The Trouble With Portly Dogs

Our dog used to be such a lean running machine.

When he arrived with us from the local rescue, he was a lithe bundle of well toned one-year old muscle. But he was only seven years old in dog years. Now, at the seasoned age of seven, he is technically a little older than us: he has nearly reached his fiftieth year.

He has all the jaunty swagger of a man in his forties. His socalising is prolific, his acquaintances many. His demeanour may appear shaggy, like some latter day Robert Plant, but he has the unmistakable aroma of a deeply successful dog. The lady dogs swoon and sniff in all the wrong places, the men dogs curry favour with the smallest alpha male they are likely to meet.

But it is impossible to ignore the extra pounds around his middle.

There is a Fat Dog Test. I learned about it from some keep-your-dog-thin reality show, watching portly pooches waddle on for timely slimming advice. According to the Royal Society for the Prevention of Cruelty to animals, there are three vital litmus-test criteria to fulfil.

The first requires you to get down on the floor and view your pet from the side. Is its belly tucked up, the RSPCA asks?

I don’t even know what they mean. I tried scoping Caulay for a tidy belly, desperately trying to dispel images of vain older men tucking in paunches when the Girl from Ipanema walks by. He and I professed ourselves puzzled.

So we moved swiftly on. Can you clearly see your pet’s waist when viewed from above? asked the experts brightly.

I tried an arial view and heaved a sigh of relief. there it was: Macaulay’s waist. As plain as the nose on his engaging but bacteria laden face.

The third test got me, though. “You should be able to see and feel the outline of your pet’s ribs without excess fat covering,” reads the RSPCA advice. I flexed my fingertips. The dog mimed ‘unimpressed’. I gently massaged my fingers into his midriff, waiting for fingertip to hit rib.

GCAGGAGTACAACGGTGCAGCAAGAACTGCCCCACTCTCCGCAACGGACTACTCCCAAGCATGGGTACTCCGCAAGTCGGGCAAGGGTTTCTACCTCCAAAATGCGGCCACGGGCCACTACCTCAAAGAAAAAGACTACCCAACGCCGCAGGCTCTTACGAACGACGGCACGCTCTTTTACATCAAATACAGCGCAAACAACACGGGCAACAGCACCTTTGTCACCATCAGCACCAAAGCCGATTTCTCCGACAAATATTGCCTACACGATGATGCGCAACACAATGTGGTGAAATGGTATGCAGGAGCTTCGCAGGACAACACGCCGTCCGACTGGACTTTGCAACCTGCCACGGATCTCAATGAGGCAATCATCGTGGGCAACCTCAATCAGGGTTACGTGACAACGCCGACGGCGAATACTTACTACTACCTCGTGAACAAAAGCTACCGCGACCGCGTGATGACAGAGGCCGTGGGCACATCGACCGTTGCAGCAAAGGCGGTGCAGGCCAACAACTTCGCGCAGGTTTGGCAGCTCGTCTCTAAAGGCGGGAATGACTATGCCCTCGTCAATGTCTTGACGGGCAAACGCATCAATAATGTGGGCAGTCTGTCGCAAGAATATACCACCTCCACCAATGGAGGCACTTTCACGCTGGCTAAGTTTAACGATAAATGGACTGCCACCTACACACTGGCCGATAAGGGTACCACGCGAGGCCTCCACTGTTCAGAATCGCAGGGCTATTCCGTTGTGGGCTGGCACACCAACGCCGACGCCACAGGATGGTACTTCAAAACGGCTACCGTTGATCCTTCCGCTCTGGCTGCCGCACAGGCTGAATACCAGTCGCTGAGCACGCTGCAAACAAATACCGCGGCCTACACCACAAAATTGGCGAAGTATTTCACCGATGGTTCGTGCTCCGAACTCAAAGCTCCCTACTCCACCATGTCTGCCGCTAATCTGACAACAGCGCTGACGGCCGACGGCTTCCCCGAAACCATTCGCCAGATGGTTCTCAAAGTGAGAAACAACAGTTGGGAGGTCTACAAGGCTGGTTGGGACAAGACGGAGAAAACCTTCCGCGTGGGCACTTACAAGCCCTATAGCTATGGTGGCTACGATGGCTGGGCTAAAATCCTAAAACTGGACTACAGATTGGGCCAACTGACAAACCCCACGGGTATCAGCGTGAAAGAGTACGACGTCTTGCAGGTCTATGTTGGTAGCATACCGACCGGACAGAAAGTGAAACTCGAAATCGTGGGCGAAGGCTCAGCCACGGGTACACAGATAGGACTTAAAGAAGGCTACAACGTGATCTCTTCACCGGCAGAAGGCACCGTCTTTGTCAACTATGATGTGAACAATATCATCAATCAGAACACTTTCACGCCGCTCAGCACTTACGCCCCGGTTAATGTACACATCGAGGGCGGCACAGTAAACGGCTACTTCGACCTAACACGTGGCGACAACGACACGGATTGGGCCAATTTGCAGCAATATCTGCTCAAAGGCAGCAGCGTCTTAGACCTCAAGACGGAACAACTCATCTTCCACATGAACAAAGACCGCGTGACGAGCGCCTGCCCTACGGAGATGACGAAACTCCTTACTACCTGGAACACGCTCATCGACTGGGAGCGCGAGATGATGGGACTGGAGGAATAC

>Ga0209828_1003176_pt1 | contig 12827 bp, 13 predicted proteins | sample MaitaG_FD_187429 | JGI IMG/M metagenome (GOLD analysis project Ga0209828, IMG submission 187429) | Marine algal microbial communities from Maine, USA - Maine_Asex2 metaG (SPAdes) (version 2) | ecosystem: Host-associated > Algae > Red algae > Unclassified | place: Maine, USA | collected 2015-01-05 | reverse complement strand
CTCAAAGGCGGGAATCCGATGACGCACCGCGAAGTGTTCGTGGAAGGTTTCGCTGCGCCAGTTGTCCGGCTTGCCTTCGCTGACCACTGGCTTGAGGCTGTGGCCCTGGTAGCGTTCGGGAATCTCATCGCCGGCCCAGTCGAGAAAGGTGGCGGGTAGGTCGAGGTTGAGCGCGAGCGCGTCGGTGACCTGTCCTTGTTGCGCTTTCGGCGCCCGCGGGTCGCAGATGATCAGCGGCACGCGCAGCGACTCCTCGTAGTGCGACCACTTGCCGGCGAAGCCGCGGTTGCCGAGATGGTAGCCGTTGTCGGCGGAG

The dog stood with the air of a Tolpuddle Martyr at the docks waiting for the ship to Australia.

The response was sluggish. Sure, the ribs were there, but they were languid and lazy, under their deluxe gello protective padding, custom fitted by Macaulay and his incorrigible habit of thieving.

This evening I got in from a day at a new chalkface. I sat in the best armchair and the dog arrived directly, to work my synapses over.

His relentless telepathy had but one aim: to fill his bowl with doggie chow.

“I know what you’re telling me,” I told him. He turned up the telepathic volume, his quarry in sight.His eyes boggled. His moustache quivered in anticipation.

My husband intervened. “He is not to have any tea,” he declared, definitely.

But my synapses were shouting now. The dog had done that mind-melding thing he does, and I couldn’t turn back. He was still staring fixedly.

“Oh, go on, Phil. What has he done?”

It transpires my husband had left a tub of Ardennes pate on a plate on the sofa. The dog waited attentively until Phil’s attention was elsewhere; and then downed the rest of the pate and licked the carton clean.

God help us tonight, when his digestion gets hold of it.

Phil and I negotiated hard: I do not forget the many furtiveΒ plateside snacks Macaulay has received from his Best Friend Phil over the years.

But we arrived at a compromise: half a bowl of doggie chow rather than a whole one.

The diet starts tomorrow.


54 thoughts on “The Trouble With Portly Dogs

  1. Oh poor Mac…and poor Shrewsday household! That pate undoubtedly went down easily and I wonder if he has any regrets! When I overeat and don’t feel well I tell myself I will never do that again…right! I’m relieved that no one, to my knowledge, has stood over me looking down and assessing my waist! Debra

  2. I admit it–I’m betting on Macaulay, and even rooting for him. His mind meld is working across the pond! Macaulay is a Jedi master of what we call at our house The Puppy Dog Face (something that not only my collie, but also my sons can still do successfully, even as grown men, when they come home).